Big data has many uses. Banks use it to make money and improve customer care, automobile makers are hoping it will help them to develop better production processes, and even pizza companies are using it to make sure they never run out of ingredients.
These are all well and good, but what about using big data for something that’s good for you?
There are few better causes than trying to save lives, so it’s good to know that scientists around the world are now applying big data to try and do just that – by predicting the spread of diseases and using information to prevent them.
Preventing Flu Pandemics
One of the biggest health concerns these days seems to be the threat of a global flu pandemic, a threat that’s been heightened by sporadic, yet often deadly outbreaks of bird flu and pig flu. The World Health Organization says that a global influenza pandemic is long overdue, and has the potential to claim millions of lives around the world.
Which is why Lauren Ancel Meyers at the University of Texas has developed what’s called the Texas Pandemic Toolkit, in order to help medical professionals prepare for any future outbreaks of the disease.
The Texas Pandemic Toolkit applies historical data and mathematical models to predict how such an outbreak will be transmitted and how it’s likely to spread, based on a huge variety of variables.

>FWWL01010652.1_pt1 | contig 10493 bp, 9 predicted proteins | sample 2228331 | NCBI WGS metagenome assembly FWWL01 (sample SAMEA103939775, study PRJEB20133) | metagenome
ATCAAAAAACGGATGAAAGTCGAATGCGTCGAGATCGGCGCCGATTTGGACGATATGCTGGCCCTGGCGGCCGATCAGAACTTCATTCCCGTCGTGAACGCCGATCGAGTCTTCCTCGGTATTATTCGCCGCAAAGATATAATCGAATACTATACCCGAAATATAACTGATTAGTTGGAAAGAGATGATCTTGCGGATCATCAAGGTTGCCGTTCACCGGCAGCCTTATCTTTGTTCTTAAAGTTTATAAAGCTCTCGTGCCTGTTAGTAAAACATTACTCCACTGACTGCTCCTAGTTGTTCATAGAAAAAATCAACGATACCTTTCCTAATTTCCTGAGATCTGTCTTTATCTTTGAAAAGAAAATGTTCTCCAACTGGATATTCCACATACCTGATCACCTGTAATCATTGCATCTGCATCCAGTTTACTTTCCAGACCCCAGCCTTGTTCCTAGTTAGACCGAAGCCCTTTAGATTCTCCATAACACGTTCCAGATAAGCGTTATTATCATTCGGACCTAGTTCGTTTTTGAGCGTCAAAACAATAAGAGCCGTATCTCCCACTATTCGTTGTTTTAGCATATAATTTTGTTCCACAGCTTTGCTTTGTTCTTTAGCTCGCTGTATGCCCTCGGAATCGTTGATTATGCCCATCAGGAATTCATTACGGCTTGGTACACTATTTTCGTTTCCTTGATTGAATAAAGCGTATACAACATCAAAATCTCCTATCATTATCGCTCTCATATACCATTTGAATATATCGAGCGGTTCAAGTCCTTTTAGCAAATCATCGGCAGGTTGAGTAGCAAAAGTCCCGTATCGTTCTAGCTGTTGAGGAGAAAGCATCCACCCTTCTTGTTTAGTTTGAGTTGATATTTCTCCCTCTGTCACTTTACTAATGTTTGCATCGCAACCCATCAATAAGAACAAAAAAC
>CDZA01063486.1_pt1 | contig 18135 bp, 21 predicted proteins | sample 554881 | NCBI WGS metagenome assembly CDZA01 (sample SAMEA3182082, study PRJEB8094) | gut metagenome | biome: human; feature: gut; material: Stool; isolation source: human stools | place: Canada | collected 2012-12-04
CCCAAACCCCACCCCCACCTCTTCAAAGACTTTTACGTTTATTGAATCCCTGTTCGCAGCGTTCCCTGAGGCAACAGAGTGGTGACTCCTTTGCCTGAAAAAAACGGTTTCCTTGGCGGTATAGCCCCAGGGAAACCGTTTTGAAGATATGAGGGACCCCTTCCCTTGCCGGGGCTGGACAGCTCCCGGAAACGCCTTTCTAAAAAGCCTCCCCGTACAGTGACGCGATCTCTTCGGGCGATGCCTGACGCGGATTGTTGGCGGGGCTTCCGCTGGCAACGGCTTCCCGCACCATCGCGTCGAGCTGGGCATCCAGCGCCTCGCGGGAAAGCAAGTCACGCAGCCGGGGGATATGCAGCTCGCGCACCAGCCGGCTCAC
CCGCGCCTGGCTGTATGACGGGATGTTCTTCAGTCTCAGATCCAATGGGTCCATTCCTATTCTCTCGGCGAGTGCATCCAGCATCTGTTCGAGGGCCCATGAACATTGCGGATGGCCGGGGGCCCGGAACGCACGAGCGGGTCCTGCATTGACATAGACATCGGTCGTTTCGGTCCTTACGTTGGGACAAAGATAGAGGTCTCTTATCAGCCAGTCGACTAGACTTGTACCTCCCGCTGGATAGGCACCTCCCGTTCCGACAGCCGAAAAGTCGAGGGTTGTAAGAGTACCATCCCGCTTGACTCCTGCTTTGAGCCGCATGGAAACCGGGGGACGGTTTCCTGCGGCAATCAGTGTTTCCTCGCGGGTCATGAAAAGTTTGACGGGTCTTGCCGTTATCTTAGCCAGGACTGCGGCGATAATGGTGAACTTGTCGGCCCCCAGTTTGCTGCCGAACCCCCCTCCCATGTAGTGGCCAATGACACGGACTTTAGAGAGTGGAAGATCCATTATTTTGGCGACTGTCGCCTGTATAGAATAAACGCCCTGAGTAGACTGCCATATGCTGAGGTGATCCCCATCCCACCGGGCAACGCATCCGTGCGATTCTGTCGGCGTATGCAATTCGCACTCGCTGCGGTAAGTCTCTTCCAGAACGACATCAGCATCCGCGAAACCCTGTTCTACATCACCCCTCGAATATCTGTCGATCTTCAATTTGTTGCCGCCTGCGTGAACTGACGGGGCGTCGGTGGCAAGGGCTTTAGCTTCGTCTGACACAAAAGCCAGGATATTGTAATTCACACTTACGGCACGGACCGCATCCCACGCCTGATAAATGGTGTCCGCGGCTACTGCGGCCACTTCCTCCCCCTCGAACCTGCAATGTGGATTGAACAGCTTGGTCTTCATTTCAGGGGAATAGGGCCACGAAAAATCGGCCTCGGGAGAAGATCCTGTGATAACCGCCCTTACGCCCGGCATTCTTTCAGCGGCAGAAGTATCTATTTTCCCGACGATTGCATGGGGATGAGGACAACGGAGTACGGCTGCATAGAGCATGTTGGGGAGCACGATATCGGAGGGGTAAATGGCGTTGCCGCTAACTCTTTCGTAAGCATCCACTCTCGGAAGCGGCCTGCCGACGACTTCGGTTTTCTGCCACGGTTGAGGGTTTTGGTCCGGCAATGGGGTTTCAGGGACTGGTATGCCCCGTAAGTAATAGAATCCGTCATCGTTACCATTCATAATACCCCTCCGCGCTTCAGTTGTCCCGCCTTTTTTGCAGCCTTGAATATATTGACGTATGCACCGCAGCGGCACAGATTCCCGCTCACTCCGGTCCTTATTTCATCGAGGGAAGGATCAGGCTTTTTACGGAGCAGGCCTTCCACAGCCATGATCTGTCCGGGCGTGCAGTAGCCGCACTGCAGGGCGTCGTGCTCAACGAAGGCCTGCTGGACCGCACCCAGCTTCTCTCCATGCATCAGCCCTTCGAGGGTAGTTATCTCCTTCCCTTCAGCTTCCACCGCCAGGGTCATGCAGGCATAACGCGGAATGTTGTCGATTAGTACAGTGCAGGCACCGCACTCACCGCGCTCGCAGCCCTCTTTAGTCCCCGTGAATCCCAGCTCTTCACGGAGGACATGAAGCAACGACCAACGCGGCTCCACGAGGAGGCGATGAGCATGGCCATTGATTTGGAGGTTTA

As Lauren explains:
“While the forecasts will not be exact, they give a rough idea of how many people will be hospitalized around the state and when an epidemic may peak. Such information can lead to more timely and effective control measures.”
Spotting Skin Cancer
It’s not just the flu that can be predicted and (hopefully) prevented. Thanks to those geniuses at the University of Michigan, it’s now possible to spot skin cancer during its earliest stages, and you can do using your smartphone.
A new skin cancer app, UM SkinCheck, allows users to carry out their own skin examinations on a regular basis to spot the early signs of the disease. It’s dead simple to use as well. Essentially, users take a series of photographs of themselves in the buff, according to the app’s instructions (don’t worry, it’s perfectly clean!). These images are then stored as a baseline, from which users can make comparisons in the future.
Those who are concerned about melanoma can then take time out once a week or once a month (presumably this will depend on their level of insecurity, no doubt) to take another set of photos, compare these to the originals, and spot any signs of the disease developing. The app includes dozens of example photos of skin cancer (for comparisons), plus a calculator that lets people assess their chances of developing the disease. Good stuff.
One final way in which big data can help us to lead healthier lives is through the spread of knowledge. We all love infographics, but few pose such a stark warning as this one does. Basically, it spells out just how DUMB most guys are when it comes to looking after their own health, and just how much more likely they are to suffer from health conditions than their female counterparts – mostly because, guys just don’t give two hoots (until it’s too late!).
Don’t say we didn’t warn you.